The theme of creation one of the oldest ideas that exist. Blade Runner, Never Let Me Go and Frankenstein share a common theme of a creation gone wrong. In Frankenstein, the creation is a monster that is shunned by society because it is so ugly and unpleasing to look at. In Blade Runner, the replicants are beautiful, and extremely powerful, unlike Frankenstein’s hideousness, but they are despised by society because they are better than humans. Never Let Me Go is different because they never felt shunned or disliked until the very end. It was then that they realized who they truly were and their purpose. Humans had been shunning them secretly since the beginning but never let them know.
All three of these stories try to make you feel sympathy for these characters even though, as in the case of Frankenstein and Blade Runner, they were malicious towards others. Still you can help but feel bad for these creatures that truly only want to be loved and appreciated, instead of hunted down and killed. In contrast, Never Let Me Go has characters, like Ruth, that while unlikeable, they were not truly malicious. This gives you more of a chance to feel sympathy, whereas in Blade Runner and Frankenstein, you feel this constant back and forth of sympathy and revulsion for the characters depending on their actions.
In Never Let Me Go, you have children that seem exactly like humans. They look, feel, and think as humans, even though they are not. By contrast, even though in Blade Runner the replicants looked and seemed human, there was always things you could spot, and their power and strength made you almost fear them. They were wild cards. Unpredictable androids who could kill, or be good. It was never something that was predictable. Frankenstein was also a sort of wild card, that would change depending on his mood, and the things that were done to him. In the part he is looking inside the window at the French family, you see his tenderness and you almost start thinking that he is good. Then from one second to the other, you feel fear when he lashes out because they shun him. While no one can certainly blame him for this, they depths to which he takes his anger makes it feel unforgivable. In the end he earns the title of monster. The kids in Never Let Me Go felt that same anger, yet never hurt each other physically, nor even rebelled. Theirs was a quite misery. This was what made me the most hurt by their story. It made them feel the most human. Their reactions were calm in contrast to the other two works and this gives the reader that they are more emotionally intelligent.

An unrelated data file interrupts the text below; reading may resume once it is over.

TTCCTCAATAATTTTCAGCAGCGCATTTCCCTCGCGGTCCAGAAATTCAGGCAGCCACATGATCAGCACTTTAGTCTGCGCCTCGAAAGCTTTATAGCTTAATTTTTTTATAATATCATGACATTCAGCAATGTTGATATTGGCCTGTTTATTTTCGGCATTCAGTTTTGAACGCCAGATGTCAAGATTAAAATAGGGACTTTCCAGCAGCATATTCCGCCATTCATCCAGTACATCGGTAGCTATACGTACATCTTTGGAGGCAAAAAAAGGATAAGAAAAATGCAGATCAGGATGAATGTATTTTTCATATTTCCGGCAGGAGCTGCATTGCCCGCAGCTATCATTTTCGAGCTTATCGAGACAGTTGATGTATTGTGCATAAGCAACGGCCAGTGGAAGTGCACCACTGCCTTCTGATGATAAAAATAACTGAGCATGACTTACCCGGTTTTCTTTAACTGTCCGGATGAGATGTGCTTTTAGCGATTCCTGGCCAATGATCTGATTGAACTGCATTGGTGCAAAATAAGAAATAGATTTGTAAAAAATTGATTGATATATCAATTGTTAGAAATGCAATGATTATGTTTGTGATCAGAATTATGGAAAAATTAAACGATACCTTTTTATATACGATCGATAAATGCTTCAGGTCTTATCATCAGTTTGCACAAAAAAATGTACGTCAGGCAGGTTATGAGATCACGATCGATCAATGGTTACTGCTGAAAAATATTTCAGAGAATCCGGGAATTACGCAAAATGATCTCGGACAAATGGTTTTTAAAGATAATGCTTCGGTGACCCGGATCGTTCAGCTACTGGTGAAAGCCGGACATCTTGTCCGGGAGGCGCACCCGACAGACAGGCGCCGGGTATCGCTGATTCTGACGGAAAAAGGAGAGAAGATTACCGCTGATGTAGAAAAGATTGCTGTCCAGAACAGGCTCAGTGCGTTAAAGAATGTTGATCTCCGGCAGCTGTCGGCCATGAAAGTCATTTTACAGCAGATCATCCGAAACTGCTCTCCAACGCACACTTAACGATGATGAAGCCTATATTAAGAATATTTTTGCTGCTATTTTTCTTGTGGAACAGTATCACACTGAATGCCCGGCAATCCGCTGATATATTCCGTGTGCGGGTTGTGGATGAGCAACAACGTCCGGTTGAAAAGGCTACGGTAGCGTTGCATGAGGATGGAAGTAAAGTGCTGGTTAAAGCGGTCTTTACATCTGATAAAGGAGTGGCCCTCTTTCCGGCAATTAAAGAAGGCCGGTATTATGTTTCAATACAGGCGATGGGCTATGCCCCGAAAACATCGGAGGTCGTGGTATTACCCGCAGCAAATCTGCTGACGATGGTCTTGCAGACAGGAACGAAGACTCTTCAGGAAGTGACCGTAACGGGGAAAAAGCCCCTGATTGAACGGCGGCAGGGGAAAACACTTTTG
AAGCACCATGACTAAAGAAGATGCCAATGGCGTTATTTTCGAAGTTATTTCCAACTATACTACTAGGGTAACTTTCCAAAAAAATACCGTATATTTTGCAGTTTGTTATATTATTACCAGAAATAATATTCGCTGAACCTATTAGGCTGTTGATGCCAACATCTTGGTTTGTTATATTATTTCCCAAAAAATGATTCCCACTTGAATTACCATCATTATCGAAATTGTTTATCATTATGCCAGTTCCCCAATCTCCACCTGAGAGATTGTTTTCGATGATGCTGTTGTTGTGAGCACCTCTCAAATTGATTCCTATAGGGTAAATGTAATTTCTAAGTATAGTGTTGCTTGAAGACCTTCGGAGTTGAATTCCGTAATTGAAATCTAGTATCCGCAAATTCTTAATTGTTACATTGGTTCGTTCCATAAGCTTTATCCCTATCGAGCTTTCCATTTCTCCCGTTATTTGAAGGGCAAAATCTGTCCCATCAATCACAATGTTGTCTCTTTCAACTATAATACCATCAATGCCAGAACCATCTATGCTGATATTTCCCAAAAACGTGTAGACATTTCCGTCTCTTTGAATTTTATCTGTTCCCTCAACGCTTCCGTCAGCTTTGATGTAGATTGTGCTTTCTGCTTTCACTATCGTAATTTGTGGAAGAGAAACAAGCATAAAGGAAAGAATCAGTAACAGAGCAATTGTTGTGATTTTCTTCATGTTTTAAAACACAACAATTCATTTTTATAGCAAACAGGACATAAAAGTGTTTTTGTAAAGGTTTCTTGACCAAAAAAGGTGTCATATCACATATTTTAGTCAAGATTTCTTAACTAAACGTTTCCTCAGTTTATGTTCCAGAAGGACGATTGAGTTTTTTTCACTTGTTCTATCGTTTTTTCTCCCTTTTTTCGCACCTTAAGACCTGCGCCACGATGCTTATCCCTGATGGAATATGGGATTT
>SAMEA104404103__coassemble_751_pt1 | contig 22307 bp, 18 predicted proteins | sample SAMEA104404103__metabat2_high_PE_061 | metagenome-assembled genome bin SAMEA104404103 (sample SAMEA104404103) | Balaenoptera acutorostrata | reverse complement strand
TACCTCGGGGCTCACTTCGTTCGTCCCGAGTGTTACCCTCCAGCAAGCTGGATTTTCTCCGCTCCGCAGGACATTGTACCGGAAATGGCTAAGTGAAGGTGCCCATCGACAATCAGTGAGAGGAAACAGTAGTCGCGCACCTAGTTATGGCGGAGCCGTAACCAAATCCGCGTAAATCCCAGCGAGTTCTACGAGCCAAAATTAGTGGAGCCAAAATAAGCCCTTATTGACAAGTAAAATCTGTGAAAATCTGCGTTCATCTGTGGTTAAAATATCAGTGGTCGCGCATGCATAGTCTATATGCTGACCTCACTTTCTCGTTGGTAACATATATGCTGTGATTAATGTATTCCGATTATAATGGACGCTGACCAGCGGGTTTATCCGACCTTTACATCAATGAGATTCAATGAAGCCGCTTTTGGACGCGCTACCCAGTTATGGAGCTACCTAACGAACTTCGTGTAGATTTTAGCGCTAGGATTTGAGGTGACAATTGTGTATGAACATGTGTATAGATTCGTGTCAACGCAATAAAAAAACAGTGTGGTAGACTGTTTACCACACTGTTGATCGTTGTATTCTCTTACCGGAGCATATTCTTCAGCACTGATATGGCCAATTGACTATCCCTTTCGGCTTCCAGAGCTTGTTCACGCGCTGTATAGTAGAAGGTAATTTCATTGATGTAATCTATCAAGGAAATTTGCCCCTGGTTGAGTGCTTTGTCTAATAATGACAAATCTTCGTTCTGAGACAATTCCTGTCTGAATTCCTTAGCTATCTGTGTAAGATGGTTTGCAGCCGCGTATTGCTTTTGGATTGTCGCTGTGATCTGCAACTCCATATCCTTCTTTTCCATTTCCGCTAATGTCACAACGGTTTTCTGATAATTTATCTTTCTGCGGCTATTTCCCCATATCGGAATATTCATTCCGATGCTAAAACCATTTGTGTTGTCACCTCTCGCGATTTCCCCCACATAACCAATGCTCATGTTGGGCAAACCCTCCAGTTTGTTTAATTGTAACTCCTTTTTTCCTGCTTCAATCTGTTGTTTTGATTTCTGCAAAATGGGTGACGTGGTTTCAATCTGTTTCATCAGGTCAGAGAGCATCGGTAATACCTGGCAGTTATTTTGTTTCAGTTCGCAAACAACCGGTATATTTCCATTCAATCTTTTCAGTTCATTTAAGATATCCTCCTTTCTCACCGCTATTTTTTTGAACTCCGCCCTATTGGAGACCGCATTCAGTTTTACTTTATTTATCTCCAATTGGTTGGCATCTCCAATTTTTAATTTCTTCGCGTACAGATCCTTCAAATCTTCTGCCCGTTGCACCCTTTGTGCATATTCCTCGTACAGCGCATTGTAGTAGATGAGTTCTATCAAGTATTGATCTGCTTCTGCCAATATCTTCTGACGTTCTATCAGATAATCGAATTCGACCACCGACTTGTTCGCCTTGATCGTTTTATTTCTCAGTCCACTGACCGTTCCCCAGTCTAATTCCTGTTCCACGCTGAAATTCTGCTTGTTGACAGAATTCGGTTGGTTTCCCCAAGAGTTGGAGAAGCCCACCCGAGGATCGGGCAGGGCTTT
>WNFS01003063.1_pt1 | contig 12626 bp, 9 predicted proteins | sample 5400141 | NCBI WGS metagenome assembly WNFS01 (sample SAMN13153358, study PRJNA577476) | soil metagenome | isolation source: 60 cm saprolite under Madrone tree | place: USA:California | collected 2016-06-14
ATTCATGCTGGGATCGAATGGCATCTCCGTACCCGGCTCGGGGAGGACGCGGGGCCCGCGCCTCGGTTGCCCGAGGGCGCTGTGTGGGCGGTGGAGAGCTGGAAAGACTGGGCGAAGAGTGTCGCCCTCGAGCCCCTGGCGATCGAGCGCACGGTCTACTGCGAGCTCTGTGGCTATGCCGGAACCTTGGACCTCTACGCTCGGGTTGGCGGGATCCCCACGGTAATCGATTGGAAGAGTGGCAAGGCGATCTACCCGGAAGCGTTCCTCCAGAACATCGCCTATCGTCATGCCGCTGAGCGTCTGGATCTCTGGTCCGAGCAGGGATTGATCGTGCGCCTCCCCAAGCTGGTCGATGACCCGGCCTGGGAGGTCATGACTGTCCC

Were any of them human like? I would say that the only ones I felt that had any human qualities were those kids of Never Let Me Go. Despite what Blade Runner wants you to believe and sets up in the story, the replicants are emotionally cold and distant. They can easily screw as well as kill and for this they are monsters. What makes one human like is their humanity and that involves sympathy towards others. Frankenstein was a killer too. This takes from his humanity. He wanted so much to be human, but by the end of the book, while I did feel sympathy, I also felt a clearly drawn line from the fact that he was not human, simply because he was such a murderer.
Were the creations themselves simply a product of their failed creators though, or were they failures in and of themselves? Were they this was innately, or because they felt like outcasts in a world that constantly told them they were not good enough? In Frankenstein and Blade Runner you feel it may have been both. Both the creators and their creators had a part in creating these monsters. If the creators would have given them more time and energy to teaching them empathy, maybe they would have been different. In Frankenstein, his own father rejects him, because he is too busy to bother to teach him. In Blade Runner, Tyrell is so out of the way, the replicant Roy had to go through great lengths to even be able to talk to him. So really, how can anyone expect these creatures to learn if their own creators could never take the time to teach them any different? In Never Let Me Go, they were well cared for and were strictly taught so they were better behaved but their creator did not care for them also. They were factory farmed one created right after the other.
You have to feel sorry for all of these characters, because they were not given ideal circumstances to live in. The word outright rejected all of them, and made their lives seem worthless. It is all creation, but also of death because in the end, none of the stories end in happiness, they all end in bitterness and sadness.
I wrote this essay in 40 minutes! I had forgotten I had to turn it in and I rushed the last 40 minutes before the deadline. Not bad for a rushed piece.